The Difference between Leaf Screens and Leaf Catchers

Leaf protection offers homeowners another level of reassurance that the gutters will continue to work no matter what the weather throws at them. Choosing the right kind of leaf protection system can be a little intimidating. It can also be a bit confusing when terms are used interchangeably but might not mean what the consumer thinks they mean. A case in point is “leaf screen” and “leaf catcher.” While they sound like they are both designed to do the same thing, there is a distinct difference between the leaf screen and leaf catchers.

Leaf Screens

Leaf screens are designed to be installed on gutters. The holes in the screens allow rain and runoff to enter the gutters but prevent twigs, leaves, and other types of organic debris from landing in the gutter channel.

Depending on the type of leaf screen, it is attached to the front and back of the top of the gutter; installed underneath the first row of roof shingles; or is placed on top of the gutter channel.

Installing some type of leaf screen system can be an effective way to reduce how much time you’ll spend maintaining your gutters. However, in order for the system to be effective, before purchasing one, ensure it will meet the needs of you and your home.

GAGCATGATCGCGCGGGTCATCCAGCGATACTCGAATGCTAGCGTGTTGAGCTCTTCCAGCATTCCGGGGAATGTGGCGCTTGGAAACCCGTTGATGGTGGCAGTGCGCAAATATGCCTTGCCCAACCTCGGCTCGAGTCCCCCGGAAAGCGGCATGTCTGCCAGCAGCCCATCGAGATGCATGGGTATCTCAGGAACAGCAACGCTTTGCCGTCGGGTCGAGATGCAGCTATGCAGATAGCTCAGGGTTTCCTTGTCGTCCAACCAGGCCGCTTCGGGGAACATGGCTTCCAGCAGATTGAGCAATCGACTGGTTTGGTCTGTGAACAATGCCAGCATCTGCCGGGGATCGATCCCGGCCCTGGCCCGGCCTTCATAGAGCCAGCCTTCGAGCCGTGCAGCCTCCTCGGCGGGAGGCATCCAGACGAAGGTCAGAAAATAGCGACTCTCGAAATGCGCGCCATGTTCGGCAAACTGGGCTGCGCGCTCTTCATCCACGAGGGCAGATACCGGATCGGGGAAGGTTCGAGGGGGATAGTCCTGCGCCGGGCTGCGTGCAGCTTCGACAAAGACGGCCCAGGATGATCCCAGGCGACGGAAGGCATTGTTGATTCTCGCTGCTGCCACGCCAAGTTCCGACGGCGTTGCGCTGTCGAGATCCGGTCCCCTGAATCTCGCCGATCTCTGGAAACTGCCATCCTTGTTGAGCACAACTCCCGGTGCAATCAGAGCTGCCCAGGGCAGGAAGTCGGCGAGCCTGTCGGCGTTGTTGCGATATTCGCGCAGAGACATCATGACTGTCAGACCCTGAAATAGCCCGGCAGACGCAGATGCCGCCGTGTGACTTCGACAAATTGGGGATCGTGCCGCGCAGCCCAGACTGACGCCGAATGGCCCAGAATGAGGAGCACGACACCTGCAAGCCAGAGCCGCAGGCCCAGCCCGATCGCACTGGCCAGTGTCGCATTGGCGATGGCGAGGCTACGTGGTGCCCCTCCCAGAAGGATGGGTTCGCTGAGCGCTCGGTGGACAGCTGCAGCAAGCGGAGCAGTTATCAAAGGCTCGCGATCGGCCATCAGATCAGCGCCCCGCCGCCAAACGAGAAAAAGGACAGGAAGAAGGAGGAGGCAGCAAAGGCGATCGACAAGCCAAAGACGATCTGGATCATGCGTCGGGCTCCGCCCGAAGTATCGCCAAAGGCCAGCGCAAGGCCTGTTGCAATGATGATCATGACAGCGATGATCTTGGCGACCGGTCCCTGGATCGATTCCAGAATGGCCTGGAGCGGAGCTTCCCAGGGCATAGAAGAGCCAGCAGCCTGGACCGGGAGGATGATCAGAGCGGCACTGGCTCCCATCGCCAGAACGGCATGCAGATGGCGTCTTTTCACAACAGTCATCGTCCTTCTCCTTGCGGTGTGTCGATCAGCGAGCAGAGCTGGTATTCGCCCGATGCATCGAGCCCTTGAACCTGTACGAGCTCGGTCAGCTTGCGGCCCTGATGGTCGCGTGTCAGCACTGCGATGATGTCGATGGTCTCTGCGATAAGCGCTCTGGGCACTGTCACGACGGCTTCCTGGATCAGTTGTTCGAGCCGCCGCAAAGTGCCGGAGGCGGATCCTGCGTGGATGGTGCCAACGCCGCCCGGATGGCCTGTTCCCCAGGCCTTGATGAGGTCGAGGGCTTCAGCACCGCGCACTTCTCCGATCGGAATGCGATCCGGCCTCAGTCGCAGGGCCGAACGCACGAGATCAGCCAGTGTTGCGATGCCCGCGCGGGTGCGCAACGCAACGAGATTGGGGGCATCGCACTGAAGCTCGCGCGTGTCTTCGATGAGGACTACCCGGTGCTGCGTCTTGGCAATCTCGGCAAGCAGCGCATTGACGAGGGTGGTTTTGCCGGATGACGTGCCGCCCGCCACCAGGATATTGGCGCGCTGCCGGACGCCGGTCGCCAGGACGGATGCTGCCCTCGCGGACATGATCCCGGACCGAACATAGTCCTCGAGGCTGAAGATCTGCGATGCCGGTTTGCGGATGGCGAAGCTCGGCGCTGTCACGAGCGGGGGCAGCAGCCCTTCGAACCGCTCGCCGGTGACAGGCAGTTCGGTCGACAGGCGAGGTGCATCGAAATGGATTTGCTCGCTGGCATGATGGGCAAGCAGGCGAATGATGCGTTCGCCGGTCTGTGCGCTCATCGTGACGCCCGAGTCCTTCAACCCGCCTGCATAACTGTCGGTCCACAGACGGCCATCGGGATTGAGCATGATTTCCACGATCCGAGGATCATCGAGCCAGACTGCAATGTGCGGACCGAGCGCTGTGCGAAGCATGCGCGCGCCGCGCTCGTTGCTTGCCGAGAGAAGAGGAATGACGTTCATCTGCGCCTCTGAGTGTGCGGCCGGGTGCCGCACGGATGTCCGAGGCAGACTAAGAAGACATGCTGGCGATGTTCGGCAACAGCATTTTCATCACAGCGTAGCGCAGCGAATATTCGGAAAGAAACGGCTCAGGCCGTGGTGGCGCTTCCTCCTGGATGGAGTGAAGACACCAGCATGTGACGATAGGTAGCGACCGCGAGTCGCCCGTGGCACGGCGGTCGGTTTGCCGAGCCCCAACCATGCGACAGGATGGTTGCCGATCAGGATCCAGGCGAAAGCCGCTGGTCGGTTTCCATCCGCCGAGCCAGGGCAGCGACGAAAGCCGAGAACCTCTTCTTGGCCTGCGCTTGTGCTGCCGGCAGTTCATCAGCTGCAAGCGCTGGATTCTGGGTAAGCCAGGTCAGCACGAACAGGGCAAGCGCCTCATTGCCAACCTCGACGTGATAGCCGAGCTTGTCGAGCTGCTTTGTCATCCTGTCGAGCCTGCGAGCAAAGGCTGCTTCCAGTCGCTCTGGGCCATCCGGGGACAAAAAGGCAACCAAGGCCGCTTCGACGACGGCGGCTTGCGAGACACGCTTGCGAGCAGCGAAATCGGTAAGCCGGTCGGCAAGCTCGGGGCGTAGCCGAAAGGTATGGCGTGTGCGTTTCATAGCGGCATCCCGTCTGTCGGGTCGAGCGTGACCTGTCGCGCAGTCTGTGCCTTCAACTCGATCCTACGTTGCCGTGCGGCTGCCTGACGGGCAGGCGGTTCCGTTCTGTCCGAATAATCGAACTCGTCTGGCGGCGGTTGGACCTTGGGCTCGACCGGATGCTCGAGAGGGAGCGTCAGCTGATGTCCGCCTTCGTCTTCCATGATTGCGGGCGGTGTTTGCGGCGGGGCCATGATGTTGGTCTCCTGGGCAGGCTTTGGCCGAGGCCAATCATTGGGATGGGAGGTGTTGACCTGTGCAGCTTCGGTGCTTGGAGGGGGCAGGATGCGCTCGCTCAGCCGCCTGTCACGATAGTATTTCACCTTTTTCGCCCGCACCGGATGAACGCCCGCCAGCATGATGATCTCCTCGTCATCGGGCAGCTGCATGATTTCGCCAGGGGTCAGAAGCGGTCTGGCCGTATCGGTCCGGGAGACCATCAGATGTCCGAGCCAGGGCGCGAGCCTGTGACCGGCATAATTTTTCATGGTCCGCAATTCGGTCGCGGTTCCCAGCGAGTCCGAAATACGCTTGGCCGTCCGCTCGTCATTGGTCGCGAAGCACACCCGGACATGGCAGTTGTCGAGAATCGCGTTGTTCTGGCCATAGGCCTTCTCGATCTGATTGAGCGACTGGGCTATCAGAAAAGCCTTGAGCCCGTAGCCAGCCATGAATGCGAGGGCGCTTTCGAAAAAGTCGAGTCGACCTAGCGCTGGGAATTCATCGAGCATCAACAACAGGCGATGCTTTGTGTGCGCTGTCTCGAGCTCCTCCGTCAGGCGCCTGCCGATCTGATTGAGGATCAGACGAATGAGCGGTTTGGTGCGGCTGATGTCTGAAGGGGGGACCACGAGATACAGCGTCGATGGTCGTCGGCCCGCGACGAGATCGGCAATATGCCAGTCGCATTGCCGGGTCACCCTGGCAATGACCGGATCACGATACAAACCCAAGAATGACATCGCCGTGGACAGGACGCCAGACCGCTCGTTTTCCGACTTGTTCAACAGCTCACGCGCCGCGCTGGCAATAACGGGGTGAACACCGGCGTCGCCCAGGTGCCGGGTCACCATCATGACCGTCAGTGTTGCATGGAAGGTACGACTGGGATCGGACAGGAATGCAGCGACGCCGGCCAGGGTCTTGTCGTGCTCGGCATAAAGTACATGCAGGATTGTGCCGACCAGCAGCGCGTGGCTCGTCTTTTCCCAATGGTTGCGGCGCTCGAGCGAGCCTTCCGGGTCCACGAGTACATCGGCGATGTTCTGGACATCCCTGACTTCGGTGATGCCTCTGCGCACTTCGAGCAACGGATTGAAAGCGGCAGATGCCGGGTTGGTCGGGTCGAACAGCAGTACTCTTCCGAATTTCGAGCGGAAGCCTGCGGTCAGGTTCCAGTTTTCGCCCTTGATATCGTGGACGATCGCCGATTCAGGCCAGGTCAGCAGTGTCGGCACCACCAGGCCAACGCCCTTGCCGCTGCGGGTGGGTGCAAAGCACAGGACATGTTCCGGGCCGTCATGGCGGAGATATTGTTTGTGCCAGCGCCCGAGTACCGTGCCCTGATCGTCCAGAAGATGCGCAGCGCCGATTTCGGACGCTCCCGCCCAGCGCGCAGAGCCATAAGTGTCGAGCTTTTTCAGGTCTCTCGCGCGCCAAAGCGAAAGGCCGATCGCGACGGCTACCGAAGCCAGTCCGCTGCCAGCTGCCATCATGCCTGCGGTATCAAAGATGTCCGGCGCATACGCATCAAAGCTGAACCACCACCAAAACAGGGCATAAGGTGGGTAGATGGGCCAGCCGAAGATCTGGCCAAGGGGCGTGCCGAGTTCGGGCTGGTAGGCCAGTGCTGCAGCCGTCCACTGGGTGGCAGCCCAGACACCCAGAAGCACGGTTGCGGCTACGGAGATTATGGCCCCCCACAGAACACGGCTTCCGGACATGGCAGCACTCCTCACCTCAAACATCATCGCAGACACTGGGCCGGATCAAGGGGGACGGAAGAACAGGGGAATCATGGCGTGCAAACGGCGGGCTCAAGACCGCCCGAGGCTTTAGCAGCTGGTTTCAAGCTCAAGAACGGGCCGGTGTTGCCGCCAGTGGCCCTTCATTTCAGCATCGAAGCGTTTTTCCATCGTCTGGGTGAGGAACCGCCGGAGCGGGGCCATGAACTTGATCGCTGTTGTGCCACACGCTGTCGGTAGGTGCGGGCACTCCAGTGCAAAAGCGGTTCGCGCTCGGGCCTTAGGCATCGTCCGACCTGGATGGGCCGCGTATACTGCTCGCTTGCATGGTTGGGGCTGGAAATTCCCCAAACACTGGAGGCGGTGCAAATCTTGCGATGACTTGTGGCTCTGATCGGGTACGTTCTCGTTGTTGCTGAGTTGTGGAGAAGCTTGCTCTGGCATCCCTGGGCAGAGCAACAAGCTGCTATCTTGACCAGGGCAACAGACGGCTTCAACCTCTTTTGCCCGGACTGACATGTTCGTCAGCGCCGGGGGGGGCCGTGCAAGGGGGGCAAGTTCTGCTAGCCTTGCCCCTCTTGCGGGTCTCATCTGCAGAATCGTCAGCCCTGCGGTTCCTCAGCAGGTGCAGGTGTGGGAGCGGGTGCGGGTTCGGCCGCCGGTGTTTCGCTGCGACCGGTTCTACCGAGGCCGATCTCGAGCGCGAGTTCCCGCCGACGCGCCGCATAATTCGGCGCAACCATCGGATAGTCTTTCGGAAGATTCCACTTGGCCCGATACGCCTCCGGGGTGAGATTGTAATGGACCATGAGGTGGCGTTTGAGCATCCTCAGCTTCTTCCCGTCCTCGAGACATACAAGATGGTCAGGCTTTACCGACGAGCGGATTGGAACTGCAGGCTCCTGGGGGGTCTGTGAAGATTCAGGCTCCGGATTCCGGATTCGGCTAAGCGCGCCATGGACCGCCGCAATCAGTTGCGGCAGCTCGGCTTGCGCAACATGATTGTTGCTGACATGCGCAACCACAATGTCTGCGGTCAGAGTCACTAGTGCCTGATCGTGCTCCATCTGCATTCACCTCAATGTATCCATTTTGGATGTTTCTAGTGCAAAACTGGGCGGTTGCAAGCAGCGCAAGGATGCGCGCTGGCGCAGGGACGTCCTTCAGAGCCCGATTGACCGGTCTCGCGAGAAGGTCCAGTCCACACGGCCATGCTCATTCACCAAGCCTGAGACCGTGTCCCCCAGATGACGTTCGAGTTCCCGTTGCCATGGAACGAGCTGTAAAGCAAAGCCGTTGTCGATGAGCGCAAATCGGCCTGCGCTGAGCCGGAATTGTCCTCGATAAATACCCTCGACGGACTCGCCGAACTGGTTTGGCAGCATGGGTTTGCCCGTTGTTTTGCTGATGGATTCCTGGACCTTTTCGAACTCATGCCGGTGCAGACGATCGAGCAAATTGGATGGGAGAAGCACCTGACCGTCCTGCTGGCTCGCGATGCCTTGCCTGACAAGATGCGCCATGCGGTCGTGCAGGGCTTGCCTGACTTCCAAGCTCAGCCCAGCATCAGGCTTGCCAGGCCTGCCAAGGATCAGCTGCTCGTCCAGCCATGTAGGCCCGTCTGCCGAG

Tips for Buying Leaf Screens

Factors to consider before buying a leaf screen protection system are:

  • the number of trees near the gutters
  • the type of trees growing on your property
  • where your residence is located (in a gated community next to woods; near an industrial park)
  • the pitch or slope of your roof

Leaf screens that can be secured in some way are more practical and functional than screens placed over the gutter opening.

Make sure the leaf screens are compatible with the roof and the gutter system.

Leaf Catchers

Leaf catchers trap the debris exiting the gutters before the runoff enters an underground drainage area. They are typically installed on downspouts, either up to two feet above the ground or at ground level, flush with the drain. They are intended for underground drains (buried downspouts) and you won’t need a leaf catcher if you aren’t using an underground storm system of some kind. A leaf catcher can prevent costly repairs by keeping larger pieces of debris from building up and becoming problematic.

Tips for Buying Leaf Catchers

Select a leaf catcher constructed of quality metal.

Choose a built-in basket over one that can be removed. It sounds like a removable basket would be more convenient when having to clean it out. But removing it and then putting it back makes your downpipes susceptible to scratches and dents. It’s easier to just scoop out the debris with your hands – debris sitting in a leaf catcher is generally not as wet or gunky as the debris found in the gutters.

If the downpipe has to be replaced in order to have the leaf catcher installed, ensure that the new downspout is compatible with your existing gutter system.